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Market Commentary

“Despite all our medical and technological breakthroughs, when confronted by the prospect of an epidemic, we are not that different from a farmer in an ancient Sumerian settlement making offerings to a local fertility deity so that he might survive the mysterious pustules killing everyone n town.” Karl Taro Greenfeld writing for The Atlantic about the pattern of human response to “epidemics”.

 We are aware that fear and panic is permeating the air these days. Currently the financial markets are a tangible sign of this fear and panic. The VIX is spiking, equities are falling, and bond prices and other “safe haven assets” are surging. But short term spikes in the VIX and flights to safety are not a reason to panic in and of themselves. They are simply a reflection of the panic in the market. Panic happens often, but we are conditioned to forget the previous panics and say that “this time it is different”. We do not know that it will be different this time, but we will not have a panicked reaction to the markets. Panics can end overnight, and then normal market conditions can return. Not reacting in panic is not an easy position to take when the world around you is reacting just that way. There is always a reason to panic on the horizon. We cannot invest in fear.

 And so we end this tumultuous week in pretty much the same situation that we ended the last tumultuous week. The S&P 500 is +/-X.X% this week and still down -X.X% from the all time highs of February 19th. Meet the new week, same as the old week. We took an initial step into lower volatility equities at the end of last week without reducing any of our positions sizes in our Tactical Asset Allocation models. Some of our quantitative models have taken defensive positions as well. We have updated the chart we shared last week as an illustration of the usual resolution to market drawdowns.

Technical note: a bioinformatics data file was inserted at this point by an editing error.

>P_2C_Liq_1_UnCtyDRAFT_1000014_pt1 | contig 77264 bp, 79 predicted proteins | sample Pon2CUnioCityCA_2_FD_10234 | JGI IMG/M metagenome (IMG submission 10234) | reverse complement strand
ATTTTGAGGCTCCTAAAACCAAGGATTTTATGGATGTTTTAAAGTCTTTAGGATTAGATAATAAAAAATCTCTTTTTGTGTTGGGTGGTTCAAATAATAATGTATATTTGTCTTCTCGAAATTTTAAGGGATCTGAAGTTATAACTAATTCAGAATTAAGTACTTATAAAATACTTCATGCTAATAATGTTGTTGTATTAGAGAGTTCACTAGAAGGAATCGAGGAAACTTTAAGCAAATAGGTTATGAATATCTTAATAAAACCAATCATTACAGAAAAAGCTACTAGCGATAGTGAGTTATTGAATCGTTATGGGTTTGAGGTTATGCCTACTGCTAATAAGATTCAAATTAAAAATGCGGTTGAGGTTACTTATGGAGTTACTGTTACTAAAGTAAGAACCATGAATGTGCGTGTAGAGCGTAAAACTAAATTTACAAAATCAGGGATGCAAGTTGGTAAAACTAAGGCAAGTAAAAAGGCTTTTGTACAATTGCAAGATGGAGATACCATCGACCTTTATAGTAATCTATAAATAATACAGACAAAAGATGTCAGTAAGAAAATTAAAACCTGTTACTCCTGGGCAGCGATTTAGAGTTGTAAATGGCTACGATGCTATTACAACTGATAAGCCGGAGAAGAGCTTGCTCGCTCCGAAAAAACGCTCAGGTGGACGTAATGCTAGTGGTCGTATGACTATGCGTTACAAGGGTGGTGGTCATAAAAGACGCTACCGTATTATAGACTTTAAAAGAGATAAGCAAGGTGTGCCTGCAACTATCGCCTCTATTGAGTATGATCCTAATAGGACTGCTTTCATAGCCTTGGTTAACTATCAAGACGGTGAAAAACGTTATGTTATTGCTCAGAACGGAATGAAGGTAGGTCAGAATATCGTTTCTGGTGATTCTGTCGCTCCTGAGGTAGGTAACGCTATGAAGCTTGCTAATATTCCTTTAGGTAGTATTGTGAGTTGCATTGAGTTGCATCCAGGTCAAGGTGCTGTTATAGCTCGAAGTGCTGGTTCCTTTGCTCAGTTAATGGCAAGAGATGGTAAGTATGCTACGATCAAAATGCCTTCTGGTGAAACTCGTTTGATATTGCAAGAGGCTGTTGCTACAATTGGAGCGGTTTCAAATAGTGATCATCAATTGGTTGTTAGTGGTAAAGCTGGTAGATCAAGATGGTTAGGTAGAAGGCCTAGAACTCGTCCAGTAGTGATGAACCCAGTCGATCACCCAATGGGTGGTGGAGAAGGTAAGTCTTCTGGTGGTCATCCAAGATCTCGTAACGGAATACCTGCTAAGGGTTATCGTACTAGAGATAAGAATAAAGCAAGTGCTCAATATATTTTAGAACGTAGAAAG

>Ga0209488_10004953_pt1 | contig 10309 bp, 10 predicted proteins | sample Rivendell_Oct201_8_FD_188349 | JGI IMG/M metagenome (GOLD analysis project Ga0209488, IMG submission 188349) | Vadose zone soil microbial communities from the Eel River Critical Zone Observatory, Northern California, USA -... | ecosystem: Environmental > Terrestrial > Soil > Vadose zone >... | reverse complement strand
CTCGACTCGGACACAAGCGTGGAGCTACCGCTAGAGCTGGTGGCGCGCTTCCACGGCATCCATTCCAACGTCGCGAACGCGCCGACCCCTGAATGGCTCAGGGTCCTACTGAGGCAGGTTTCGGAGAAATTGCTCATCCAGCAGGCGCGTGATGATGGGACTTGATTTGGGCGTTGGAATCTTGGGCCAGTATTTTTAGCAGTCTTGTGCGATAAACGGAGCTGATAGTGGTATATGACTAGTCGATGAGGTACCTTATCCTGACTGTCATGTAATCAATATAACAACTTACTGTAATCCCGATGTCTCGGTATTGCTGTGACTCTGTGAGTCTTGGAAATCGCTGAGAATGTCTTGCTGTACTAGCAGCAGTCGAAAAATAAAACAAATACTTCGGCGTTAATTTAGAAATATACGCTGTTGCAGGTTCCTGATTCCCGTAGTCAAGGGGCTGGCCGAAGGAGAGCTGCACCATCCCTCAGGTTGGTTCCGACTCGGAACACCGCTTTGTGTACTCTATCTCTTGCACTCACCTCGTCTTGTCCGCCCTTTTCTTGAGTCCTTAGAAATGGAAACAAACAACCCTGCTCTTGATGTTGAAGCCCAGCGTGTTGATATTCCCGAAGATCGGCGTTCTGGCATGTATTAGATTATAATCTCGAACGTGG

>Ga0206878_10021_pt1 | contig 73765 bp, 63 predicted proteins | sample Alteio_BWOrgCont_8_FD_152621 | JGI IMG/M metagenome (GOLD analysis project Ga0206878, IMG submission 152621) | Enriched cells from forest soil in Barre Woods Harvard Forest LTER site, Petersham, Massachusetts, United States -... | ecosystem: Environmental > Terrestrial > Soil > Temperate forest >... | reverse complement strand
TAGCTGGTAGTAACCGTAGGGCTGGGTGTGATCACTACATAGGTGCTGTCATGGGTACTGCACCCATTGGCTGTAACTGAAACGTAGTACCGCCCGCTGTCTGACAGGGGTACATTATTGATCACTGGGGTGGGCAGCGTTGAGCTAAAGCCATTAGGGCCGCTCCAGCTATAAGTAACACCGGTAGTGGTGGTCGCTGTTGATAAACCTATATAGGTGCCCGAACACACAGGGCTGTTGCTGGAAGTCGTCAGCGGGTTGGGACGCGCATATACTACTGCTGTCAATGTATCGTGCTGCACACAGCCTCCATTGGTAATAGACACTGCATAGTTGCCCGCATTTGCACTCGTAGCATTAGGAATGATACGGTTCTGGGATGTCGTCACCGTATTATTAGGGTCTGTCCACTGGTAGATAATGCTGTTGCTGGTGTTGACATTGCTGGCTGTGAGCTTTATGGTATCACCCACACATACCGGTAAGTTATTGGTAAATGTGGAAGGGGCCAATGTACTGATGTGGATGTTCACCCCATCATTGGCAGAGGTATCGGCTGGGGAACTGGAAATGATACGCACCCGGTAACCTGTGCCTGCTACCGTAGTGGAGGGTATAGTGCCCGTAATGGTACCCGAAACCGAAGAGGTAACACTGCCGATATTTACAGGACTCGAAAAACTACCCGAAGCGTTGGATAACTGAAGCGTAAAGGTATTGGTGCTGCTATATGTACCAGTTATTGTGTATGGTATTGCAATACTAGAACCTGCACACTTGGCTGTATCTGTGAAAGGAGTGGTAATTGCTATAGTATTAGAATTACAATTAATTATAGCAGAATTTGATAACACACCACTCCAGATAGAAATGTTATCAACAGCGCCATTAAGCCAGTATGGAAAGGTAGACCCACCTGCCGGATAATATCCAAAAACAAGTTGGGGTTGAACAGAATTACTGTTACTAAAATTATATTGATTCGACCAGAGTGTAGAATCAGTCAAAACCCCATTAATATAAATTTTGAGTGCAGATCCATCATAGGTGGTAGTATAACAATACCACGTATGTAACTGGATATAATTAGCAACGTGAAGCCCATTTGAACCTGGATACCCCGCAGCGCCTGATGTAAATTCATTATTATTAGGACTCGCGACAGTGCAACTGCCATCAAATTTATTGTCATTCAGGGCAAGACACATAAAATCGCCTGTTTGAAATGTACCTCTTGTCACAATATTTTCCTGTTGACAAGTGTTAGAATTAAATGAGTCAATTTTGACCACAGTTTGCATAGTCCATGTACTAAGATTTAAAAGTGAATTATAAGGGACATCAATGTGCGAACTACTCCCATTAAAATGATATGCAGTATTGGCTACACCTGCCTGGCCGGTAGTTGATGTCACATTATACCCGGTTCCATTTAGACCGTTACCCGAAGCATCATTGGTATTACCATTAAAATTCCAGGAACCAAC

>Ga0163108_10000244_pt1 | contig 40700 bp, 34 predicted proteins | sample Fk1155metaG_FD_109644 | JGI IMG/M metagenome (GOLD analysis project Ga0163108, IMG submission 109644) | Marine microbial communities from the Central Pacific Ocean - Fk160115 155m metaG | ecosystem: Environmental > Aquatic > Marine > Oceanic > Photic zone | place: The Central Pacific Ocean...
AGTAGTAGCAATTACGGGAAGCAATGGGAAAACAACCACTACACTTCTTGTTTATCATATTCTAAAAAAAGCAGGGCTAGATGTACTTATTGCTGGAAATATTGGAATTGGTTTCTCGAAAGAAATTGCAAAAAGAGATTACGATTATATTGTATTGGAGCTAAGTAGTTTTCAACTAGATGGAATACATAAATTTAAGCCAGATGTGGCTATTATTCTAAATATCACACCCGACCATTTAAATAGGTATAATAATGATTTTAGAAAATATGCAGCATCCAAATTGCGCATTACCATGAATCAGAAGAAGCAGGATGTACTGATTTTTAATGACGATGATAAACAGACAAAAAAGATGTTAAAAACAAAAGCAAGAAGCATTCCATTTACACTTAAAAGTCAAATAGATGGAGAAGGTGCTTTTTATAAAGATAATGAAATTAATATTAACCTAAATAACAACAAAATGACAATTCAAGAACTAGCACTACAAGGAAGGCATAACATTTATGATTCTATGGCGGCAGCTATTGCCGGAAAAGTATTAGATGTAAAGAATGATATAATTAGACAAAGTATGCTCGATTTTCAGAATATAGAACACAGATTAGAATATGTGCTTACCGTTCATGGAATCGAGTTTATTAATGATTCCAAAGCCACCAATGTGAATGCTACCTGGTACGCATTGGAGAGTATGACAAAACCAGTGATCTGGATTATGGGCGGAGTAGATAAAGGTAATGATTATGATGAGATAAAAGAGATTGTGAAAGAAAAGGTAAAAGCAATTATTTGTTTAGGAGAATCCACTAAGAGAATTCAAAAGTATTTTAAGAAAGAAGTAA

Parsing the difference between pre and post COVID-19 numbers is going to become all the rage. We should all do a bias check on every article that we read. Is the article biased? Why am I reading this article, to confirm my viewpoint or to challenge my viewpoint? If I disagree with this viewpoint of view am I taking its thesis of the article seriously? 

 We are seeing the dismissal of good economic data such as most recent jobs report as “pre-virus” numbers. Be wary when commentators dismiss all contrary facts to their argument to make all normal economic indicators worthless because nothing is taking into account the virus impact. Nobody really knows the virus impact. It could be much smaller than anybody anticipates or much larger. We could end up with an L shaped recovery, or a V shaped recovery, or down further from here. We focus on price movement because at the end of the day that is all our clients really care about. Speculation is not our stock in trade.

 We do not like seeing volatility in the market. +4% days like Monday may feel good, but volatility is not what we want to see. Markets moving up too fast is not a healthy move. We hope that the nervous sellers have been washed out at this point and we can get a rational response to the actual threat posed. We are prepared to take further defensive action if the market continues to move down.

 If you have any questions about our response the these markets please give me a call.

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